But the inflation has shown up in booming stock markets, high prices for art and collectibles, and surging cryptocurrencies.  Rather than higher consumer prices, cheap money has led to asset price inflation.

In this reading, the FT says, central banks should reconsider their stimulus policies because they are only delaying and deepening the eventual bust.

Furthermore, according to the critics, stimulus is increasing wealth inequality and worsening housing crises.  Higher asset prices increase the net worth (as measured by market prices) of those who already have substantial wealth while leaving the position of those without assets unchanged.

Similarly, it pushes home ownership further out of the reach of those lacking in savings or inheritances — inflation that shows up in assets but not wages is particularly bad news for affordability.

The FT explains that this is why New Zealand’s government has instructed our  central bank to consider the effect of its policies on the housing market.

The centre-left administration of Jacinda Ardern has said that while the Reserve Bank will remain independent, it will have to take into account the government’s objective of “sustainable house prices”, which includes taming investor demand, when making policy decisions.

It is true that a fall in interest rates will increase asset prices, all other things being equal. Lowering the cost of borrowing should make it more attractive to buy long term assets, such as housing, that bring benefits that can last for decades.

Indeed, encouraging investment spending is part of a central bank’s motivation for cutting rates.

But to refer to a change in the price of assets relative to everything else as inflation — which means a change in the value of money — is a misnomer. A change in a particular set of prices is not the same as a change in all prices: houses have become relatively more expensive to all other goods and services in the economy, not just the Kiwi dollar.

Engineering deflation in consumer prices to address the particular, idiosyncratic, problems of the housing market would be a serious mistake. Using tighter monetary policy to reduce the price of real estate would also have the effect of reducing workers’ wages — a central bank-induced recession would ultimately do little for affordability.

Interest rates cannot be used to solve every problem and central banks have struggled enough to try to hit their existing inflation targets.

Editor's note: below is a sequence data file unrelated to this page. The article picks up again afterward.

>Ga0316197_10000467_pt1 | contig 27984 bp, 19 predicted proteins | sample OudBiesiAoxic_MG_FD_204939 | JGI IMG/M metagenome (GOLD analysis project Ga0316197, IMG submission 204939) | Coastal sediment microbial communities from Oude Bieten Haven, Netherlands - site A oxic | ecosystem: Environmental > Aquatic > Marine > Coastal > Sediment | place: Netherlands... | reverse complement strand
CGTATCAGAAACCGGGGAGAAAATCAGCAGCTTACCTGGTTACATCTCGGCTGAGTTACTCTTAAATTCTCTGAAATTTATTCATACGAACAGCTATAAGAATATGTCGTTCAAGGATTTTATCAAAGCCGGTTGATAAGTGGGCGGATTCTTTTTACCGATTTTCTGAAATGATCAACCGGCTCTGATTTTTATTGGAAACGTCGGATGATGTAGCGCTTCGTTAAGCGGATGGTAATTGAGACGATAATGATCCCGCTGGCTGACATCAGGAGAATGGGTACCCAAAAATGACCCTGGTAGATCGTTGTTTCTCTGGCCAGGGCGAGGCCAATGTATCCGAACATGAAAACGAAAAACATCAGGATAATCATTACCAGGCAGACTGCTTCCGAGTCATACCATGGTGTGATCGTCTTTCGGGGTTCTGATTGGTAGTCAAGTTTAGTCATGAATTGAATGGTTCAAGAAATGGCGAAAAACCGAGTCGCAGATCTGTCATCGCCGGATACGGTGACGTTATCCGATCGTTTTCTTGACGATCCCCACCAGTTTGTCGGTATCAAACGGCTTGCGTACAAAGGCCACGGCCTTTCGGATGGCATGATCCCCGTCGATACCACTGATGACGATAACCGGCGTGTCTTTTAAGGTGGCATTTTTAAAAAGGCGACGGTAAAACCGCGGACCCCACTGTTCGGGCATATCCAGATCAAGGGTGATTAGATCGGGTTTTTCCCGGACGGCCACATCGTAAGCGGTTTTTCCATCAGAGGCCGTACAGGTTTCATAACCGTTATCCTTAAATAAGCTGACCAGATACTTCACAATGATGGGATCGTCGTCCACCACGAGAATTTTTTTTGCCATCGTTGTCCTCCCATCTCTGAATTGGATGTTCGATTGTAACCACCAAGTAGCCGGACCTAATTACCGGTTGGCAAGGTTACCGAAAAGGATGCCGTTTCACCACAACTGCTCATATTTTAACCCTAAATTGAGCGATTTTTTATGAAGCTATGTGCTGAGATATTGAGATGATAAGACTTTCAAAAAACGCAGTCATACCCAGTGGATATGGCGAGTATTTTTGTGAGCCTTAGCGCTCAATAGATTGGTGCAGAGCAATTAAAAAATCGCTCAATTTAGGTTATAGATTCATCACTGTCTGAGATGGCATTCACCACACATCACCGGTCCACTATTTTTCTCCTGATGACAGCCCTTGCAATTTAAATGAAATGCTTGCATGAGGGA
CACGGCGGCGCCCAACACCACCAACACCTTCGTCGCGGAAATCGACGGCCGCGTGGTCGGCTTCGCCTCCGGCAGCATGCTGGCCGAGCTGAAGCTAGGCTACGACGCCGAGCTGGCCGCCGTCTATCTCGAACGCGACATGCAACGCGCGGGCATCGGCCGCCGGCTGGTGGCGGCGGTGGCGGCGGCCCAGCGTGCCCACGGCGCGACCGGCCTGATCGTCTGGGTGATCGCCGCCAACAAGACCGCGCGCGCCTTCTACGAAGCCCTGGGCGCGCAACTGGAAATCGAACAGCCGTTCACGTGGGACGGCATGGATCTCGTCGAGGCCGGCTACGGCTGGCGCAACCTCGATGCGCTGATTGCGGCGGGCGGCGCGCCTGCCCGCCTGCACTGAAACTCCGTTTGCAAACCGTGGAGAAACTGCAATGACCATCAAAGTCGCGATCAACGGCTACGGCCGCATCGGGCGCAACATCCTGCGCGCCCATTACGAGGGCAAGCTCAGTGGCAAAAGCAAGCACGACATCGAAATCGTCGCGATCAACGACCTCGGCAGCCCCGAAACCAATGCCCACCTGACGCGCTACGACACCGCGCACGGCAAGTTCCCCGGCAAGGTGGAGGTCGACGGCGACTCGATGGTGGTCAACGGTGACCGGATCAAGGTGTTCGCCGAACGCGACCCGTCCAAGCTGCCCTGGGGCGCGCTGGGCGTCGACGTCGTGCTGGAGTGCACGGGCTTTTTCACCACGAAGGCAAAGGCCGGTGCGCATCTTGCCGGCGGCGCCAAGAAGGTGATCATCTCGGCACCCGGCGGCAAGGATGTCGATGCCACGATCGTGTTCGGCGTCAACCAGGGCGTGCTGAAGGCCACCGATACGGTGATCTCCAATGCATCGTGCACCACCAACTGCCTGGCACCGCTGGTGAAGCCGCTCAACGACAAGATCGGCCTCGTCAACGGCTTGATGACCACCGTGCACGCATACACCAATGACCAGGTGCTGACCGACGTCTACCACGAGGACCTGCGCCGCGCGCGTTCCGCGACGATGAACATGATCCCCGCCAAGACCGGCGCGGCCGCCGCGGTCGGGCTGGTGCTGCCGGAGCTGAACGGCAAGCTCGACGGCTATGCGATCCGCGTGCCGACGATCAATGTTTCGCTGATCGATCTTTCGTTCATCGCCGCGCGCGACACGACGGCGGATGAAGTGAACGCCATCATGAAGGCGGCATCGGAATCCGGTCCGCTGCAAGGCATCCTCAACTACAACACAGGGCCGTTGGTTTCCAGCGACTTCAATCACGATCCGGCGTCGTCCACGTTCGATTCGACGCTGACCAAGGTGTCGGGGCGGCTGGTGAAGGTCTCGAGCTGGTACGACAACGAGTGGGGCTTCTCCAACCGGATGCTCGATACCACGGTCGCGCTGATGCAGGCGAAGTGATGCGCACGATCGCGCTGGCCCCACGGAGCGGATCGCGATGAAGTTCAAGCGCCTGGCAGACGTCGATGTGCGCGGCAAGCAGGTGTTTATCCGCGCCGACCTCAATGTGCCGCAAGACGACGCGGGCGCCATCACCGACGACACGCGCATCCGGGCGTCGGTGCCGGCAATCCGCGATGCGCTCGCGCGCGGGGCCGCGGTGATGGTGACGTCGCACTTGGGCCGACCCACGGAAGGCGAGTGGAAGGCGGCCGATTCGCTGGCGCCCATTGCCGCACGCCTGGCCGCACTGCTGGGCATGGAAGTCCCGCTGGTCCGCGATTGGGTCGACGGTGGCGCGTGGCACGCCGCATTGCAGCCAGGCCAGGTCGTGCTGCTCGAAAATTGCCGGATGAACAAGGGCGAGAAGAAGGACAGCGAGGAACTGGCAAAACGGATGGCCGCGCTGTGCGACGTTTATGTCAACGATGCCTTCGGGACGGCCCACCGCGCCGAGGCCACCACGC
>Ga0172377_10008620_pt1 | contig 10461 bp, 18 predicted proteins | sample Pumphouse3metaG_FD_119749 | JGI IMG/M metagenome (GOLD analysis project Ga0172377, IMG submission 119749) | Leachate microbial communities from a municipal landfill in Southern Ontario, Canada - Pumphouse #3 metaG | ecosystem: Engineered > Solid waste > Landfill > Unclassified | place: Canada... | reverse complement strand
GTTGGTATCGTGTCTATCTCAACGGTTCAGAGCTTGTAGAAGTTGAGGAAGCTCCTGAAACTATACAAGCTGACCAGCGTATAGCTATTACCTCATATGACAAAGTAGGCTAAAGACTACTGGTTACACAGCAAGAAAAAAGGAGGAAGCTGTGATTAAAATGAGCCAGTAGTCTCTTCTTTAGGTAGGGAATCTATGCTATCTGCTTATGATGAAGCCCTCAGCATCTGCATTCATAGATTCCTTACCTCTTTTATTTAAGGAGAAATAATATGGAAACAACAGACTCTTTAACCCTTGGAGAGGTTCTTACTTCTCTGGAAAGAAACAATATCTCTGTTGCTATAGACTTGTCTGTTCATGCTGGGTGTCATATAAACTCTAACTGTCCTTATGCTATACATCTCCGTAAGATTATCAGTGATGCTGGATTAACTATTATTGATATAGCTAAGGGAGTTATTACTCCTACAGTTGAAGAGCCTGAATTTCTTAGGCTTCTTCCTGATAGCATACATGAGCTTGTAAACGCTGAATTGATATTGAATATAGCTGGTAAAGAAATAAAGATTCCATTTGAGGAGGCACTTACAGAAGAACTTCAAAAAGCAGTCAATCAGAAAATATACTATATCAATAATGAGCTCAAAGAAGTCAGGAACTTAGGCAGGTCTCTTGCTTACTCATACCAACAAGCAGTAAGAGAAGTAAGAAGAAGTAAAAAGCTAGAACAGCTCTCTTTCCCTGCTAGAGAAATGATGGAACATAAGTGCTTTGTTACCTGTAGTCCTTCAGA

As the institution responsible for financial stability in New Zealand, the Reserve Bank should consider whether it has all the necessary “macroprudential” tools to address concerns about the housing market.

In November it already announced tighter restrictions on high loan-to-value mortgages. Requiring would-be homeowners to have bigger deposits will do little to address concerns about affordability, however.

Central banks, however, make a convenient scapegoat for politicians who are unwilling to take on the vested interests that can create an artificial scarcity of housing even in a land-rich country such as New Zealand.

Changing regulation and reforming planning law is a more sensible way to address the deficiencies of the housing market than running a monetary policy that would not be justified by the inflation and unemployment data.

In short, to solve New Zealand’s housing problems, “Ardern’s administration will need to look much closer to home”.

Robertson – of course – seems unlikely to be greatly bothered by the Financial Times, having  disregarded the advice of the governor of the Reserve Bank on this matter.

RNZ reported him as saying the government needs to use all the economic tools available to try to control escalating house prices.

Robertson is defending his decision to change the Reserve Bank’s remit to include house prices in its monetary policy considerations.

That is despite the bank’s governor, Adrian Orr, warning him last year that that was not a good idea.

Robertson said the government is not saying the Reserve Bank should be responsible for house prices – but the government needs to pull every lever within its power to tackle the housing issue.

The government was not suggesting the house-price crisis was entirely the responsibility of the Reserve Bank, Robertson said.

“What we are saying is that all parts of the apparatus need to be working towards these goals.”

Robertson said the government has been considering a wide range of options on both the supply and demand side of the housing market.

Can the world economy continue to float on a cushion of debt?

Monetary policy is difficult.

Economist Scott Sumner describes in his blog how the thinking of an intellectual giant like John Maynard Keynes evolved through three distinct phases in the 1920s and 30s.  As the man himself is reputed to have said “When the facts change, I change my mind.  What do you do?”.  Sumner then argues that the thinking of the economics profession repeated pretty much the same pattern of evolution over the last decades of the twentieth century.